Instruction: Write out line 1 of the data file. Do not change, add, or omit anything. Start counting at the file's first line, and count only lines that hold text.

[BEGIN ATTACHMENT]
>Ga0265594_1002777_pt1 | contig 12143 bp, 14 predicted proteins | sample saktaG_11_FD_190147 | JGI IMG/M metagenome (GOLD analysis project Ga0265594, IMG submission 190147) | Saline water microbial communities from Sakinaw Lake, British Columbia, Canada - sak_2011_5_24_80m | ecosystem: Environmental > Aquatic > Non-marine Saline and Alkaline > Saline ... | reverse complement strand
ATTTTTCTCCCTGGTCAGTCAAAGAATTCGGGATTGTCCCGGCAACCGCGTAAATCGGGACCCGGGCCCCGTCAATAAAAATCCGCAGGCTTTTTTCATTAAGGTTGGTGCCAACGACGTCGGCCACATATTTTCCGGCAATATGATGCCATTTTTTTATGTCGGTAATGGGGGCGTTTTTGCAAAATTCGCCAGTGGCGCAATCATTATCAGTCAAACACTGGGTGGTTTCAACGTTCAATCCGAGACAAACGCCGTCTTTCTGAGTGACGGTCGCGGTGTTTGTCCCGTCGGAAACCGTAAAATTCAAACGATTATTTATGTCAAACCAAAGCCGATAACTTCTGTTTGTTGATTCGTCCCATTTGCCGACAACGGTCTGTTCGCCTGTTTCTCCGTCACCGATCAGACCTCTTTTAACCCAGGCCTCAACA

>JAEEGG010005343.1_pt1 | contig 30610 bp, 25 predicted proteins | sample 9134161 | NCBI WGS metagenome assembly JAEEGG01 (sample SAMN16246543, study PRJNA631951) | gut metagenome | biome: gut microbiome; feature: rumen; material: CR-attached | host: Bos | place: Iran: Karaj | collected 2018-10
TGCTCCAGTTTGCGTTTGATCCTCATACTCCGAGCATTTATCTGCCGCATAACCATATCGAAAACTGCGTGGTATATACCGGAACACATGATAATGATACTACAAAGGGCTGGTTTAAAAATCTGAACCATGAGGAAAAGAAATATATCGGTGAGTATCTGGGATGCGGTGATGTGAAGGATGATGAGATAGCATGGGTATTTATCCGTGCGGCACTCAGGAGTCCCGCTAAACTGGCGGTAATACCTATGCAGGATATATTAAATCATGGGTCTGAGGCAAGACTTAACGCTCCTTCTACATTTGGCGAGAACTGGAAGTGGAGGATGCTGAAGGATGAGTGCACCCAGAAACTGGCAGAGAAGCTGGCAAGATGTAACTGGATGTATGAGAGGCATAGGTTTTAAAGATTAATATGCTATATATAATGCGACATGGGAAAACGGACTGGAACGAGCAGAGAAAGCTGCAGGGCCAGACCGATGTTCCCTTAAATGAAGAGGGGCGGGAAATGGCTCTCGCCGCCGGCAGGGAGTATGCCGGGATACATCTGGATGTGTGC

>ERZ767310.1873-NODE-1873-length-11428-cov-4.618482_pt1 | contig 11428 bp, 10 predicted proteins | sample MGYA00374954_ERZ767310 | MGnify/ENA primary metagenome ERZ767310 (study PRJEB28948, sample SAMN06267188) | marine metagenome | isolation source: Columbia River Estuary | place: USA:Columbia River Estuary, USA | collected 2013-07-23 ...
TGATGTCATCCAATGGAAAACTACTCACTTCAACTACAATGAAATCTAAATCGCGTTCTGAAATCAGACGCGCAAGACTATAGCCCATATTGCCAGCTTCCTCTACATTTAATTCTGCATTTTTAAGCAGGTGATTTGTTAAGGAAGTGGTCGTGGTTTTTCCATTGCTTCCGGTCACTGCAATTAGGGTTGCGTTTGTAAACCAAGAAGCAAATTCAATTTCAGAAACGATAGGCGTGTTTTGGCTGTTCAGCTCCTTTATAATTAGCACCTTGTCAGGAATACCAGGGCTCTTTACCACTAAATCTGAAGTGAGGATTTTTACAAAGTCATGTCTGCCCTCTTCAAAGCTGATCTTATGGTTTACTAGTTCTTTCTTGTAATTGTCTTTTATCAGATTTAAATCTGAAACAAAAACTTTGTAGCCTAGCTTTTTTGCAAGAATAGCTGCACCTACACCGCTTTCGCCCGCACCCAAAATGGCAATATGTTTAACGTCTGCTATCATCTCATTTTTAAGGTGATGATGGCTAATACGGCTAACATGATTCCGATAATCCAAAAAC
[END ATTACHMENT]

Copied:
>Ga0265594_1002777_pt1 | contig 12143 bp, 14 predicted proteins | sample saktaG_11_FD_190147 | JGI IMG/M metagenome (GOLD analysis project Ga0265594, IMG submission 190147) | Saline water microbial communities from Sakinaw Lake, British Columbia, Canada - sak_2011_5_24_80m | ecosystem: Environmental > Aquatic > Non-marine Saline and Alkaline > Saline ... | reverse complement strand